The imbalance in interest rates on bank deposits and government savings instruments has also reduced bank deposits.
Interest on savings instruments, another risk-free investment tool, remained above 11 percent.
In the first 11 months of the last fiscal year, the government's net borrowing from national savings schemes stood at Tk11,011 crore, which was 92.34 percent of its revised target.
According to the Department of National Savings, the gross sale of savings certificates stood at Tk3,227 crore in May this year.
On the other hand, the government instructed banks to keep deposit rates at 6 percent as part of its plan of implementing the lending rate cap.
When inflation is above 5.5 percent, the 6 percent deposit rate does not give any return to depositors. Moreover, there is no risk premium on the deposit rate since the banking sector is in serious trouble with loan scams and high default loans.
As a result, depositors are switching their investment from banks to savings instruments.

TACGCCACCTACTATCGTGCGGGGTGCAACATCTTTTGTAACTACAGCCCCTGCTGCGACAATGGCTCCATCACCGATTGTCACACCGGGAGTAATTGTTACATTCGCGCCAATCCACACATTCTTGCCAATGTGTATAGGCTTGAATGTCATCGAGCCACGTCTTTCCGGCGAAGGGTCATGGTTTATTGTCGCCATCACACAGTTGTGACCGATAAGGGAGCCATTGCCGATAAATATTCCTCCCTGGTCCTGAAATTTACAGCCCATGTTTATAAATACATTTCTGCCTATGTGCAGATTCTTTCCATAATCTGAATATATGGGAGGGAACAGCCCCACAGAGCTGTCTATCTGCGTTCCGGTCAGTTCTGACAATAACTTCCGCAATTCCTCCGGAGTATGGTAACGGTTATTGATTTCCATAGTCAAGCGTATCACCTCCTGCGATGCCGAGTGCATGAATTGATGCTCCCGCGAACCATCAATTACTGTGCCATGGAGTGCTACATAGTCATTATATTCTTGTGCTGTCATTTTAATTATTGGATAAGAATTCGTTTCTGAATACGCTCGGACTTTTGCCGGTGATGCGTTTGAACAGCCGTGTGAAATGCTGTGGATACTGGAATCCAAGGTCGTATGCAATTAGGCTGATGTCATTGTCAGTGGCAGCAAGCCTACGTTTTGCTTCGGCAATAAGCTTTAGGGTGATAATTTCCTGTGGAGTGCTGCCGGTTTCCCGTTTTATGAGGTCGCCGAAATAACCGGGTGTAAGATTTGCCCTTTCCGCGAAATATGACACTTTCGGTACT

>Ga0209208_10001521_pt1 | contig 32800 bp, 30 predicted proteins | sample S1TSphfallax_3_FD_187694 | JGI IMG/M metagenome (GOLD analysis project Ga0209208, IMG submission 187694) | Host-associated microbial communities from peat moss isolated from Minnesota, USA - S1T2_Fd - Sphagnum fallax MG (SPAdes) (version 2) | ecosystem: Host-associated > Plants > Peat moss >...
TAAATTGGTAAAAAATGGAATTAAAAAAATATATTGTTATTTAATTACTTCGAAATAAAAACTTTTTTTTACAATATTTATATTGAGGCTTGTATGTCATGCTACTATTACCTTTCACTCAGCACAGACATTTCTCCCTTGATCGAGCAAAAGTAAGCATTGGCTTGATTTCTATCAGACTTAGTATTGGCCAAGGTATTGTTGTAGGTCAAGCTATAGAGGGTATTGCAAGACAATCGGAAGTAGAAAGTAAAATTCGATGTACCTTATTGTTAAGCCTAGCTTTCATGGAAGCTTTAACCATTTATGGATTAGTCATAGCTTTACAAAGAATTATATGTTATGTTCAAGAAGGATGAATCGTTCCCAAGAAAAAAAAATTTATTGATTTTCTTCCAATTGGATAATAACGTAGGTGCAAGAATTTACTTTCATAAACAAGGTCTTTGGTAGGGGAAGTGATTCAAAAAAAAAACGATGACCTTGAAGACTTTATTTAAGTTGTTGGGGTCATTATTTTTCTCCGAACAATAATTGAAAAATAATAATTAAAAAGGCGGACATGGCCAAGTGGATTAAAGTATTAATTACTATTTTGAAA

Deposit growth saw a sharp fall of 8 percent year-on-year in April, which was 12.59 percent in January, according to central bank data.
Total deposits of all banks in the country decreased by Tk25,600 crore, to stand at Tk1,228,000 crore at the end of April this year from Tk1,253,600 crore in January, according to Bangladesh Bank data.
There is also an imbalance between the call money rate and the repo rate.
A repurchase agreement (repo) is a form of short-term borrowing for dealers in government securities. In the case of a repo, a dealer sells government securities to investors, usually on an overnight basis, and buys them back the following day at a slightly higher price.
The Bangladesh Bank fixed the repo rate to give a signal of interest rate movement in the call money market. If the call money market rate goes up due to a cash crunch in banks, the central bank supplies money through repo.
The call money market is supposed to reflect the real liquidity situation in the market.
But in reality, the Bangladesh Bank suppresses the call money rate movement through artificial interference.